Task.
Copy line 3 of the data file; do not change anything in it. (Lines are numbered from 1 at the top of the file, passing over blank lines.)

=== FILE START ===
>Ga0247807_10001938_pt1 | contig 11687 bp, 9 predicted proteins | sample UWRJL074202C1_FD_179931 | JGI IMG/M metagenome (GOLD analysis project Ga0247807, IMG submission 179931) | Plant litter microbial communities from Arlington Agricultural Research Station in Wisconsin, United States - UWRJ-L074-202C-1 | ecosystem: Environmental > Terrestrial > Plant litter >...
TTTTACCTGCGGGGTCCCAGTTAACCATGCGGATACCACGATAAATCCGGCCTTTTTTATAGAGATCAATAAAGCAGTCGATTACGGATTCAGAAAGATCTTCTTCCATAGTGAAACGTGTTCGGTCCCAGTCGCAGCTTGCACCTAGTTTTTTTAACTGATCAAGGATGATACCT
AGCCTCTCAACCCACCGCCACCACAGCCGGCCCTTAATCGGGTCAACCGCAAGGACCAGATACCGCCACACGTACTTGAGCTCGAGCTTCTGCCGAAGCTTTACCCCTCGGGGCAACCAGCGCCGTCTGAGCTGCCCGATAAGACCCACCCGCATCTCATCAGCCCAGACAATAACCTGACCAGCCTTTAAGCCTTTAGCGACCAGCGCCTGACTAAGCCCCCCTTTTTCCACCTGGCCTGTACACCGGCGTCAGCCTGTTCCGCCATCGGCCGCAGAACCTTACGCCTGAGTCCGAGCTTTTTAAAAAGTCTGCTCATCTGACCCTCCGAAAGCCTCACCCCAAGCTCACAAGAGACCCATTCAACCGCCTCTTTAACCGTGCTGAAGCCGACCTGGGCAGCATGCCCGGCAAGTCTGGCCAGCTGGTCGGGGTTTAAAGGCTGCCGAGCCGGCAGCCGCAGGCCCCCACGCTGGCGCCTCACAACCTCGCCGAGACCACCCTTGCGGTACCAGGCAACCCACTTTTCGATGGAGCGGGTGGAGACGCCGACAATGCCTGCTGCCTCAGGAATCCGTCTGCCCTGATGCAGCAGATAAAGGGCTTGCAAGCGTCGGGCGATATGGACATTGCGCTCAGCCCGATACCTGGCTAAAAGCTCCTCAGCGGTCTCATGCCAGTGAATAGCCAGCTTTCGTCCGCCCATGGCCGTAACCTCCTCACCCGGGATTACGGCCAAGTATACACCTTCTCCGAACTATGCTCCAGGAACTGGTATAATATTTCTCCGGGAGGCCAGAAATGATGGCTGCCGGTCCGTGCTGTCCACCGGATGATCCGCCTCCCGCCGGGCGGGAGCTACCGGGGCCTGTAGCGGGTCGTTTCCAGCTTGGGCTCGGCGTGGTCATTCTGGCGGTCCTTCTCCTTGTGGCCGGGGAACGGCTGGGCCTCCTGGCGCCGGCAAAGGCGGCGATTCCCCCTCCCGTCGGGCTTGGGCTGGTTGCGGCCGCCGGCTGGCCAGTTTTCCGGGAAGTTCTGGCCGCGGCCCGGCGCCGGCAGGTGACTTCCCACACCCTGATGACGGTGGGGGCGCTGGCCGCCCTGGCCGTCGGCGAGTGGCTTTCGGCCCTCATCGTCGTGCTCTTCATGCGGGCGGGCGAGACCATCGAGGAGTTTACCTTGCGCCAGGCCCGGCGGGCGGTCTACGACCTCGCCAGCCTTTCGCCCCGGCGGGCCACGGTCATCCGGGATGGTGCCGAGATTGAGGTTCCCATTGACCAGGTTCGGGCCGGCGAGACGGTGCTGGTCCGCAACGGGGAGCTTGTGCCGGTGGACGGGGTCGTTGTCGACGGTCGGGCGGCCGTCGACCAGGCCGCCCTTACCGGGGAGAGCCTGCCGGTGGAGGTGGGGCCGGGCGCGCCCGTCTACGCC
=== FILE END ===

AGCCTCTCAACCCACCGCCACCACAGCCGGCCCTTAATCGGGTCAACCGCAAGGACCAGATACCGCCACACGTACTTGAGCTCGAGCTTCTGCCGAAGCTTTACCCCTCGGGGCAACCAGCGCCGTCTGAGCTGCCCGATAAGACCCACCCGCATCTCATCAGCCCAGACAATAACCTGACCAGCCTTTAAGCCTTTAGCGACCAGCGCCTGACTAAGCCCCCCTTTTTCCACCTGGCCTGTACACCGGCGTCAGCCTGTTCCGCCATCGGCCGCAGAACCTTACGCCTGAGTCCGAGCTTTTTAAAAAGTCTGCTCATCTGACCCTCCGAAAGCCTCACCCCAAGCTCACAAGAGACCCATTCAACCGCCTCTTTAACCGTGCTGAAGCCGACCTGGGCAGCATGCCCGGCAAGTCTGGCCAGCTGGTCGGGGTTTAAAGGCTGCCGAGCCGGCAGCCGCAGGCCCCCACGCTGGCGCCTCACAACCTCGCCGAGACCACCCTTGCGGTACCAGGCAACCCACTTTTCGATGGAGCGGGTGGAGACGCCGACAATGCCTGCTGCCTCAGGAATCCGTCTGCCCTGATGCAGCAGATAAAGGGCTTGCAAGCGTCGGGCGATATGGACATTGCGCTCAGCCCGATACCTGGCTAAAAGCTCCTCAGCGGTCTCATGCCAGTGAATAGCCAGCTTTCGTCCGCCCATGGCCGTAACCTCCTCACCCGGGATTACGGCCAAGTATACACCTTCTCCGAACTATGCTCCAGGAACTGGTATAATATTTCTCCGGGAGGCCAGAAATGATGGCTGCCGGTCCGTGCTGTCCACCGGATGATCCGCCTCCCGCCGGGCGGGAGCTACCGGGGCCTGTAGCGGGTCGTTTCCAGCTTGGGCTCGGCGTGGTCATTCTGGCGGTCCTTCTCCTTGTGGCCGGGGAACGGCTGGGCCTCCTGGCGCCGGCAAAGGCGGCGATTCCCCCTCCCGTCGGGCTTGGGCTGGTTGCGGCCGCCGGCTGGCCAGTTTTCCGGGAAGTTCTGGCCGCGGCCCGGCGCCGGCAGGTGACTTCCCACACCCTGATGACGGTGGGGGCGCTGGCCGCCCTGGCCGTCGGCGAGTGGCTTTCGGCCCTCATCGTCGTGCTCTTCATGCGGGCGGGCGAGACCATCGAGGAGTTTACCTTGCGCCAGGCCCGGCGGGCGGTCTACGACCTCGCCAGCCTTTCGCCCCGGCGGGCCACGGTCATCCGGGATGGTGCCGAGATTGAGGTTCCCATTGACCAGGTTCGGGCCGGCGAGACGGTGCTGGTCCGCAACGGGGAGCTTGTGCCGGTGGACGGGGTCGTTGTCGACGGTCGGGCGGCCGTCGACCAGGCCGCCCTTACCGGGGAGAGCCTGCCGGTGGAGGTGGGGCCGGGCGCGCCCGTCTACGCC